Addendum to Nutrition Post

Part one here (Nutrition for beginners)

I realized I didn’t make clear how these changes have helped me. When I started neurofeedback and began my withdrawal 3 or 4 years ago, (I earlier said it was 3 years ago, but I believe it was closer to 4 years.) my withdrawals went along quite smoothly for a couple of years. I got off my anti-depressant first. (Lexapro at that point–I’ve been on Prozac, Wellbutrin, Paxil, Effexor, Reboxitine, and a few tricyclics as well throughout the years. Always switching from one to the next as they never helped and in retrospect caused anxiety and greater irritability, as well as insomnia–this all led, of course, to more drugs) I then began to withdraw from Risperdal. I went from 11 mg to 4 mg with the help of neurofeedback alone. At that point I got stuck. I had no support from the withdrawing community and my neuro-psychologist did not offer much help in exactly how the withdrawal should be done in terms of how much to decrease by and how often, nor suggestions on other means of supporting my body in the withdrawal process. He knows much of this, but since he works within the confines of a psychiatric practice, does not feel he can give medical advice without facing liability issues. He was and still is always supportive and truly my biggest supporter, in my life outside of the internet, in coming off what he agrees are toxic substances.

Anyway, I got stuck at 4 mg. I could no longer make anymore cuts without extremely uncomfortable withdrawal symptoms. I continued neurofeedback for symptom control but basically gave up on further withdrawals, until August of last year when I stumbled upon various websites that led me to information about diet, nutrition and alternative perspectives on psychiatric drugs. Once I got linked into the psychiatric-survivor and withdrawal communities my objective again became the complete and total withdrawal from my drugs.

I, at this point, proceeded to radically changed my diet and added various nutritional supplements. My withdrawal process once again started moving along. The adjuncts made all the difference. Within six months I got off 50 mg of Seroquel and 2 1/2 mg of Risperdal. This is considered very fast. Too fast in some people’s opinion. Many people need to go much slower in order to not face painful withdrawal symptoms. I think the neurofeedback further helped me along–most people do not have the option of this additional support and need to take things much more slowly. I used my withdrawal communities and Peter Breggin’s book as resources for information on how to properly withdraw from the medications and how to nurture my body.

It has now become a little more difficult again. I’ve had to slow down. But slowing down is not a bad thing. In fact once the doses are smaller the titrations need to be smaller and smaller as well. I have stopped my withdrawal of Risperdal for the time being at 1 1/2 mg because I ran into such difficulties. I waited until I was stabilized and have now begun withdrawal from 400 mg of Lamictal. I decided to give my body a break from the neuroleptic withdrawal. My brain needs to become well accustomed to the radical reduction I’ve made.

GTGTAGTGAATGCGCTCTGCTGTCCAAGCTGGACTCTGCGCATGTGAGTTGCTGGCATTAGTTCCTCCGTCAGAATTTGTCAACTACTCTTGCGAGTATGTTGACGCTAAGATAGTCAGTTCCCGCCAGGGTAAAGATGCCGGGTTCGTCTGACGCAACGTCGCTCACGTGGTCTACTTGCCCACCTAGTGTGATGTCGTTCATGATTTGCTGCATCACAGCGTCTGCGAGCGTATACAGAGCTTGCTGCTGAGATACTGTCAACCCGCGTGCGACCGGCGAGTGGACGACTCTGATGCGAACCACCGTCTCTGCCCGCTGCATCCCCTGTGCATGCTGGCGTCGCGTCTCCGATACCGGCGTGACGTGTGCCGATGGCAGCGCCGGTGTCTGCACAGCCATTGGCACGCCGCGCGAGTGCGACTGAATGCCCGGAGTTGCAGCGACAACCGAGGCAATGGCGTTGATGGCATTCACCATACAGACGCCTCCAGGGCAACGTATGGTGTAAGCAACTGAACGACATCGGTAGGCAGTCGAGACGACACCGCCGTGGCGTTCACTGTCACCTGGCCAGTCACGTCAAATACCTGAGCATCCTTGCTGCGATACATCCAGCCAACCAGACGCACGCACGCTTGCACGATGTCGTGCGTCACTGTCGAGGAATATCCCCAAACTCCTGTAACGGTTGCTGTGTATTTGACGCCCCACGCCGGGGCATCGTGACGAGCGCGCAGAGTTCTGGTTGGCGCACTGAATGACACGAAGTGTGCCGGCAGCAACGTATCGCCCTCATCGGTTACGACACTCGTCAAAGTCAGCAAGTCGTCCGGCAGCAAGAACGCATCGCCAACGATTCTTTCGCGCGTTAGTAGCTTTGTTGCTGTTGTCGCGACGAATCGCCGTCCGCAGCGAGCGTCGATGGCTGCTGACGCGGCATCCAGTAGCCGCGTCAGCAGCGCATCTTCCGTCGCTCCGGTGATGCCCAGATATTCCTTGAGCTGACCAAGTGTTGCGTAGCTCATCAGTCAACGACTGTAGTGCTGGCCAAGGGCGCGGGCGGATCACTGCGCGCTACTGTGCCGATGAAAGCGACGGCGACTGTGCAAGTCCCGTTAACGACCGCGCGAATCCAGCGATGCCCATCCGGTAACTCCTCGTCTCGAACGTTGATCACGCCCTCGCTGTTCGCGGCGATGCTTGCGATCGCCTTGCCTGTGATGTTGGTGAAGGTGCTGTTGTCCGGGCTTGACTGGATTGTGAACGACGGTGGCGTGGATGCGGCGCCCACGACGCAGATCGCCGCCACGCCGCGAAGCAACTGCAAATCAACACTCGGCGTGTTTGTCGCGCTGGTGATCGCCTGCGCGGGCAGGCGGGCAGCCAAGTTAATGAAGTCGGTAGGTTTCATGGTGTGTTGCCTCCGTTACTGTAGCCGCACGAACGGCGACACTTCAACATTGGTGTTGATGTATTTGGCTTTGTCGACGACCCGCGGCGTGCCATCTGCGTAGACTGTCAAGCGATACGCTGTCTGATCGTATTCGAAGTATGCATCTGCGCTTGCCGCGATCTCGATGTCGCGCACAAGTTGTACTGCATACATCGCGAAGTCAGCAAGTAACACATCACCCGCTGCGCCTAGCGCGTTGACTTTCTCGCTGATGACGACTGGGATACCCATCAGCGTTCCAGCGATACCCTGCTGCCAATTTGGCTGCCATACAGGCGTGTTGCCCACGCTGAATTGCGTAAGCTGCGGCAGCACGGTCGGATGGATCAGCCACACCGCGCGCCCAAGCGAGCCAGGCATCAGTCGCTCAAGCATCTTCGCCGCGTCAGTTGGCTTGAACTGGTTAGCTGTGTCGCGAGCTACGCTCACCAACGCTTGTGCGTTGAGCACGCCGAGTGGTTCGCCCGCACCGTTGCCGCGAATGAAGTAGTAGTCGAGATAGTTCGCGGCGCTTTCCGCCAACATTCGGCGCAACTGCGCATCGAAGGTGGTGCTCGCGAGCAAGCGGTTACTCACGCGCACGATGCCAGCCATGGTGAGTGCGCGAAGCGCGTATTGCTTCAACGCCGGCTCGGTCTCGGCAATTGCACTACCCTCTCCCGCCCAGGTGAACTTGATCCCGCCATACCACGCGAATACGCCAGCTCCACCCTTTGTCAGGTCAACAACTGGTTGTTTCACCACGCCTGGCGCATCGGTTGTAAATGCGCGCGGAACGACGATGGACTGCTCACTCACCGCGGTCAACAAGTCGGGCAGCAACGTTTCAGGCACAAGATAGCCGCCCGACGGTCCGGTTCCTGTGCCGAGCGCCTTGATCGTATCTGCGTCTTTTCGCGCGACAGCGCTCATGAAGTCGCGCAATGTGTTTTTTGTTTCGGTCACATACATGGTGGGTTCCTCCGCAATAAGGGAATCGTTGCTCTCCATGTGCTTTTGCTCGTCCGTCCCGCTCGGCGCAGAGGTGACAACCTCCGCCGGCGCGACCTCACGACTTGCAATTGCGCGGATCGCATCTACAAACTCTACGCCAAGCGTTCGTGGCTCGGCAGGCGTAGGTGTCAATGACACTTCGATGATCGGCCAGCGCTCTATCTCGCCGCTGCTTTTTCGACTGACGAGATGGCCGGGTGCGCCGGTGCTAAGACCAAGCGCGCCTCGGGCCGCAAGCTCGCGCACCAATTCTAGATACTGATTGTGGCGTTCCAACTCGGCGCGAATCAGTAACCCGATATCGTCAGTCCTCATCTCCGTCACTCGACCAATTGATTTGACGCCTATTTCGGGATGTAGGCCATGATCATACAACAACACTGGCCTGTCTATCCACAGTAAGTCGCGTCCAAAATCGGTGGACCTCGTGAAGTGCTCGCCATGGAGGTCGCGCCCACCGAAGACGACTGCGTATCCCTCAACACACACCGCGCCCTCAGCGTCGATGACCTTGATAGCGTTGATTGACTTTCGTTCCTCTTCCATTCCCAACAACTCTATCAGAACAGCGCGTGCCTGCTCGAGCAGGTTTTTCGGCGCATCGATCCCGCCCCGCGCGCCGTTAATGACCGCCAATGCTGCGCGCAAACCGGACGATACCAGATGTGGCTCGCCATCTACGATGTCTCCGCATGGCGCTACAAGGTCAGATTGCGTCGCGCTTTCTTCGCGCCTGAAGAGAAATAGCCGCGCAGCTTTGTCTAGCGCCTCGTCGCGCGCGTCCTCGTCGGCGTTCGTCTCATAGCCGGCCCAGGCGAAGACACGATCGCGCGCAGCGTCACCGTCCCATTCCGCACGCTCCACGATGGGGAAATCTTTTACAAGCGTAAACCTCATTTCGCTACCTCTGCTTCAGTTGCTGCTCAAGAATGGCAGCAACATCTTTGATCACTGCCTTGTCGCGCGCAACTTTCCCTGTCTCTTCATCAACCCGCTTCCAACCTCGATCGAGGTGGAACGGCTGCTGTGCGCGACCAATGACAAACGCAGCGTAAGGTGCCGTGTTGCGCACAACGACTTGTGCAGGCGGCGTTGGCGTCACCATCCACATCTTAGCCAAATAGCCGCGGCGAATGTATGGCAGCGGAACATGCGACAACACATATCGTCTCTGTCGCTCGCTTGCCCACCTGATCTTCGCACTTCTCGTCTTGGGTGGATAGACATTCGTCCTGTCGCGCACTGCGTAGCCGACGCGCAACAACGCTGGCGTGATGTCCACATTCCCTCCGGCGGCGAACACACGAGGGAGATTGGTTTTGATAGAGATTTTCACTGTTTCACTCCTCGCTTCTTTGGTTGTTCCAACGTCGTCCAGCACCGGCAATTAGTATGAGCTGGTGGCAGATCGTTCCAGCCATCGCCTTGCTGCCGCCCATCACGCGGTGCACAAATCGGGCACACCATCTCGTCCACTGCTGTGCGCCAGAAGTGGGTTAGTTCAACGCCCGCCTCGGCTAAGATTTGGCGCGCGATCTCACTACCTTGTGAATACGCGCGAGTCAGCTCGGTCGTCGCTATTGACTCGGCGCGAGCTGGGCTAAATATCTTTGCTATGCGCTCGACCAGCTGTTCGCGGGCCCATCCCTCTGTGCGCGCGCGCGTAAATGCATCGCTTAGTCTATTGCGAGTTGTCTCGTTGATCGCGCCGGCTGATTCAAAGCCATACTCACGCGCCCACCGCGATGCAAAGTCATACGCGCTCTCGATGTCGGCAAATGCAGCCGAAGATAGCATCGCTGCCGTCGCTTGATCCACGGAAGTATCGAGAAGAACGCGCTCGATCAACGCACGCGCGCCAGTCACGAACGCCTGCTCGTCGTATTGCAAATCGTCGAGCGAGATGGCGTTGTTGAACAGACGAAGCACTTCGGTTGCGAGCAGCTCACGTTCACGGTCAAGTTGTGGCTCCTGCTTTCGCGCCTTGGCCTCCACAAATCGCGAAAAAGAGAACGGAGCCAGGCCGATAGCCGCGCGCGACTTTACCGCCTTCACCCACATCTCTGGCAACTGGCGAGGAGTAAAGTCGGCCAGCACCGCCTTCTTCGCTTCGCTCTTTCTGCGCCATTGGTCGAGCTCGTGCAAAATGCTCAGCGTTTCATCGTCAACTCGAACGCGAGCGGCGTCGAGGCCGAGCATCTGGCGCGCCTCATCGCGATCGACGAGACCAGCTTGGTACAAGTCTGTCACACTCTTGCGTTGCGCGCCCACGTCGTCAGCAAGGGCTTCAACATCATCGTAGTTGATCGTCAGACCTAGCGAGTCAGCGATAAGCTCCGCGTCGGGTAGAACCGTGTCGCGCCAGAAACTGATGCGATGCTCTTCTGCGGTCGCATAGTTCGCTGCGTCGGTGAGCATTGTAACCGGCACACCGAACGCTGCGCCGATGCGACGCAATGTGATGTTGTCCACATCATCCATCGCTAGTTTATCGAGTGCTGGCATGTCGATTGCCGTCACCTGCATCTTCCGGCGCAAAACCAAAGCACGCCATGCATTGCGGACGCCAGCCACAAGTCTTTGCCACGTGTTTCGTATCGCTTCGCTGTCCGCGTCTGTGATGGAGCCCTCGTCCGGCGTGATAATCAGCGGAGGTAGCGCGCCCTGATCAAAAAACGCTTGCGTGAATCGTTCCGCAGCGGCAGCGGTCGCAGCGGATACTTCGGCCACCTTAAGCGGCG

So…you see, in summary, until I made these nutritional changes my body necessitated stopping the withdrawals. And after I had changed my diet things began to move along quite safely and quickly. More on the withdrawal process later.

8 thoughts on “Addendum to Nutrition Post

Add yours

  1. can you point to published sources of nutritional guidance that have helped you (print or web) – if this has previously appeared, sorry, this is my first time running across site.

    thank you.

  2. Thanks… I need to get a handle on my nutritional status in a way that doesn’t feel like “policing” — I wasted too many years yo-yo dieting to measure out my life in coffee spoons like that, so to speak!
    Actually I may have to follow the recommendations of several folks on my thyroid list which is to cut out everything “white” (white flour, white sugar, white rice), potatoes & severely limit other starchy foods.
    I also just plowed through Gary Taubes’ new book “Good Calories/Bad Calories” which is quite interesting & only serves to reinforce the above points…

  3. and yes, everyone’s metabolism is different, absolutely! People who have been on psych meds do, in general, have blood sugar problems though. The low grain and no simple carbs, high protein part of this diet addresses the blood sugar problems.

  4. Hi Val,
    I’ll tell you what I ate today….

    Breakfast: quarter cup of rolled grains, sliced banana, with cup of plain kefir.

    snack: ten grams whey protein powder

    Lunch: (last nights leftovers) pork and broccoli curry over brown rice. (plain kefir on top)

    Dinner: Lamb wrap. (Lamb, spinach, feta and caramelized onions in whole wheat tortilla—I don’t eat the ends of the tortilla–it gets too heavy if I do)
    fresh green beans

    I’ll probably have a piece of fruit and maybe a piece of cheese before I go to bed. (or a handful of nuts) On some days I have any of those above snacks between meals as well.

    Heavy on the veggies at meal times. Light on the grains.

  5. Hi Gianna:
    Do you mind posting a typical day’s menu? I’m just wondering if you are following more of a modified-Atkins regime or what…
    I have read up on the “Blood Type” diets which probably have some pertinent points; everyone’s metabolism is different after all.

Leave a Reply

Powered by

Up ↑

%d bloggers like this: